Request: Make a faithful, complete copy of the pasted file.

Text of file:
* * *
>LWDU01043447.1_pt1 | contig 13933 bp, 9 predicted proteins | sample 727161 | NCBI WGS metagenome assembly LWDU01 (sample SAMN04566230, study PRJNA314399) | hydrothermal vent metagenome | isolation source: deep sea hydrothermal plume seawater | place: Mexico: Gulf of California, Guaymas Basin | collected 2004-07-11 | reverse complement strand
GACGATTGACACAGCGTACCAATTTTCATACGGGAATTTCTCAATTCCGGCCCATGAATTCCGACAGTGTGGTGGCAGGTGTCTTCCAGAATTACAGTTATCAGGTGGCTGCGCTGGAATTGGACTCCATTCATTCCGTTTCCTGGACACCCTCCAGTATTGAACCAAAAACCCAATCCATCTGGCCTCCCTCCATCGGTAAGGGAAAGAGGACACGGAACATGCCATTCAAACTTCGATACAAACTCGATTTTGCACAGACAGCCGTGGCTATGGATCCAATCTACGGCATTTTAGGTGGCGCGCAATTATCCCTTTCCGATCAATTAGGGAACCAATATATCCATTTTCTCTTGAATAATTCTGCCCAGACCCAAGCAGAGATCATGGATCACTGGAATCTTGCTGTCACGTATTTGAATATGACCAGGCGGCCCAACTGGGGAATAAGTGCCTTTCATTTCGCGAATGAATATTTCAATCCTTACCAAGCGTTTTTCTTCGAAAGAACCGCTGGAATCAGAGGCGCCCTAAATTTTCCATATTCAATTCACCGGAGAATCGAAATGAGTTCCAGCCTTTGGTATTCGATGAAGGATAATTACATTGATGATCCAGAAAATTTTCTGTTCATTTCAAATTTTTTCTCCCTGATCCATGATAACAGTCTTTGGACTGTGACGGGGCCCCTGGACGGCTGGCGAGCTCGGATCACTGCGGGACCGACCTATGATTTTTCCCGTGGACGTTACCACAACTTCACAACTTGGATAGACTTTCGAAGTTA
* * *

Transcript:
>LWDU01043447.1_pt1 | contig 13933 bp, 9 predicted proteins | sample 727161 | NCBI WGS metagenome assembly LWDU01 (sample SAMN04566230, study PRJNA314399) | hydrothermal vent metagenome | isolation source: deep sea hydrothermal plume seawater | place: Mexico: Gulf of California, Guaymas Basin | collected 2004-07-11 | reverse complement strand
GACGATTGACACAGCGTACCAATTTTCATACGGGAATTTCTCAATTCCGGCCCATGAATTCCGACAGTGTGGTGGCAGGTGTCTTCCAGAATTACAGTTATCAGGTGGCTGCGCTGGAATTGGACTCCATTCATTCCGTTTCCTGGACACCCTCCAGTATTGAACCAAAAACCCAATCCATCTGGCCTCCCTCCATCGGTAAGGGAAAGAGGACACGGAACATGCCATTCAAACTTCGATACAAACTCGATTTTGCACAGACAGCCGTGGCTATGGATCCAATCTACGGCATTTTAGGTGGCGCGCAATTATCCCTTTCCGATCAATTAGGGAACCAATATATCCATTTTCTCTTGAATAATTCTGCCCAGACCCAAGCAGAGATCATGGATCACTGGAATCTTGCTGTCACGTATTTGAATATGACCAGGCGGCCCAACTGGGGAATAAGTGCCTTTCATTTCGCGAATGAATATTTCAATCCTTACCAAGCGTTTTTCTTCGAAAGAACCGCTGGAATCAGAGGCGCCCTAAATTTTCCATATTCAATTCACCGGAGAATCGAAATGAGTTCCAGCCTTTGGTATTCGATGAAGGATAATTACATTGATGATCCAGAAAATTTTCTGTTCATTTCAAATTTTTTCTCCCTGATCCATGATAACAGTCTTTGGACTGTGACGGGGCCCCTGGACGGCTGGCGAGCTCGGATCACTGCGGGACCGACCTATGATTTTTCCCGTGGACGTTACCACAACTTCACAACTTGGATAGACTTTCGAAGTTA